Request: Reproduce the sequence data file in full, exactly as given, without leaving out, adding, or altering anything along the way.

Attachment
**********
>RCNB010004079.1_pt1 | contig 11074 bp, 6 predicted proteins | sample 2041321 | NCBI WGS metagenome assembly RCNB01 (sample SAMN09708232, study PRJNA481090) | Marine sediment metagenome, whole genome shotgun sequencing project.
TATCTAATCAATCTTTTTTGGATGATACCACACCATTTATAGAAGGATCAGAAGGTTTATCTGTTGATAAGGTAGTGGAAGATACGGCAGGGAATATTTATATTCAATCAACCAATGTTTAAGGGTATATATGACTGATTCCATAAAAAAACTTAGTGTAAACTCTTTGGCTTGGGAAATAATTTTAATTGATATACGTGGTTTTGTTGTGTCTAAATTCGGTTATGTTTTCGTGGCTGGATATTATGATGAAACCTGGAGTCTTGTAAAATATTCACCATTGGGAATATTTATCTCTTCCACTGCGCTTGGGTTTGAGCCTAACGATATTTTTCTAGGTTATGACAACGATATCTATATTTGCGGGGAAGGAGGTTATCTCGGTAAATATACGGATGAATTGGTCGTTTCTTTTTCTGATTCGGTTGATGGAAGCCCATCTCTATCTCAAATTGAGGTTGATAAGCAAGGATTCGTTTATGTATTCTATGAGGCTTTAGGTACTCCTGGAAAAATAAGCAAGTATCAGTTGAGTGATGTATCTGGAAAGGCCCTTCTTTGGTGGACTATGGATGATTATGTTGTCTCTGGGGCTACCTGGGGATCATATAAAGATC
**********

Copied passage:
>RCNB010004079.1_pt1 | contig 11074 bp, 6 predicted proteins | sample 2041321 | NCBI WGS metagenome assembly RCNB01 (sample SAMN09708232, study PRJNA481090) | Marine sediment metagenome, whole genome shotgun sequencing project.
TATCTAATCAATCTTTTTTGGATGATACCACACCATTTATAGAAGGATCAGAAGGTTTATCTGTTGATAAGGTAGTGGAAGATACGGCAGGGAATATTTATATTCAATCAACCAATGTTTAAGGGTATATATGACTGATTCCATAAAAAAACTTAGTGTAAACTCTTTGGCTTGGGAAATAATTTTAATTGATATACGTGGTTTTGTTGTGTCTAAATTCGGTTATGTTTTCGTGGCTGGATATTATGATGAAACCTGGAGTCTTGTAAAATATTCACCATTGGGAATATTTATCTCTTCCACTGCGCTTGGGTTTGAGCCTAACGATATTTTTCTAGGTTATGACAACGATATCTATATTTGCGGGGAAGGAGGTTATCTCGGTAAATATACGGATGAATTGGTCGTTTCTTTTTCTGATTCGGTTGATGGAAGCCCATCTCTATCTCAAATTGAGGTTGATAAGCAAGGATTCGTTTATGTATTCTATGAGGCTTTAGGTACTCCTGGAAAAATAAGCAAGTATCAGTTGAGTGATGTATCTGGAAAGGCCCTTCTTTGGTGGACTATGGATGATTATGTTGTCTCTGGGGCTACCTGGGGATCATATAAAGATC